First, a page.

This is THE most disturbing post I’ve read this week (meaning their are a LOT of disturbing posts out there). But HOW DARE OUR ILLUSTRIOUS PRESIDENT, HOW DARE HE, prevent a private company from testing their very own product. I’m livid!!!!!! How in the world will we survive another 12 months with him at the helm. GOD HELP US, WE BEG………. What in the world can an ordinary citizen do the right this horrid injustice??????

  8. 8 Tom January 22, 2008 at 10:33 pm

    With regards to Creekstone Farms, the USDA will fight tooth and nail to win simply because they don’t want to appear weak anymore.

    The book, Fast Food Nation describes in disturbing detail how the Meat Processing/Packing industry had the USDA by the throat. If there is a breakout of mad cow or some other disease, the industry isn’t required to report it to the public. Basically the USDA has to sweet talk them into recalling the food and admitting that there is a problem. Unfortunately, that only happens after a hand full of people get sick and complain.

    The USDA doesn’t have much authority so they are going to try and prove a point with Creekstone.

    If any of my facts are incorrect, please let me know.


  9. 9 bob January 23, 2008 at 3:48 pm

    why doesn’t anyone understand that the administration is TOTALLY about protecting US businesses and that they are willing to go to absurd lengths to prevent anything that interferes with their ability to make a buck?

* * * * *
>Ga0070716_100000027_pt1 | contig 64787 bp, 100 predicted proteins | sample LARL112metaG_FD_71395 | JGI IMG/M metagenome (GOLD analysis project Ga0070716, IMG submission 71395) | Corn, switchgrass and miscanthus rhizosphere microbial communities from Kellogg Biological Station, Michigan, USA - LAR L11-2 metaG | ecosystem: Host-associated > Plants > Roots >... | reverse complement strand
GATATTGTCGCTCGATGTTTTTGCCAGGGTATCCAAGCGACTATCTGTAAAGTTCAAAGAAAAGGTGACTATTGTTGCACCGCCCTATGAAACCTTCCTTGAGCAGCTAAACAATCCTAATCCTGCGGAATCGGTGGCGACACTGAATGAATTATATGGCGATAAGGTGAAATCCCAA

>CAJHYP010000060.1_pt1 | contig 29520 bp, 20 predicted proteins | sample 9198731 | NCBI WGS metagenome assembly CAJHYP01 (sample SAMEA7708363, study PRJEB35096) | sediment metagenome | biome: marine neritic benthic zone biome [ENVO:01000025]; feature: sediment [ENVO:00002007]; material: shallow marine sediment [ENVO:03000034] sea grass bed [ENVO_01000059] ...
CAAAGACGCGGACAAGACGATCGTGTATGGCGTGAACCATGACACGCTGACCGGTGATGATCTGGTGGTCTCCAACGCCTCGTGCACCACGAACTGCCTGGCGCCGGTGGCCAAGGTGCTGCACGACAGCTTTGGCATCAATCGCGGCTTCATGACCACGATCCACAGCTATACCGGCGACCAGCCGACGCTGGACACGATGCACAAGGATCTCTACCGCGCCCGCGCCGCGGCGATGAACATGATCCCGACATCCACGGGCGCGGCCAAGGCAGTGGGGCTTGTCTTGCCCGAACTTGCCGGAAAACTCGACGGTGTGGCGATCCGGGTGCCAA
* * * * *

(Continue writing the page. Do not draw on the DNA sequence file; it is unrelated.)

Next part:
The USDA, the EPA, etc. are all agencies run by Bush appointees who are doing all they can to remove government regulations from businesses. In the case of the meat testing – allowing Creekstone to test ALL animals for BSE would lead the public to expect ALL beef processors to do the same and THAT would clearly cost too much. Not to mention that if Creekstone advertises that they test all beef, then the public might have an elevated awareness of BSE and demand that all beef be inspected, yada, yada, yada.

    The current administration is not interested in our health except when it could mean a profit for someone.

  10. 10 Kate January 23, 2008 at 8:50 pm

    Hmm. I probably went to a similar liberal arts college. It was near Chicago. I certainly majored in anthropology. I wonder if your boss has ever actually had to read anthropological theory (Clifford Geertz, the easy way out? I don’t think so.).

    But I digress. The systematic inaccessability of information about what makes our food “food” is distressing. Thanks for the post.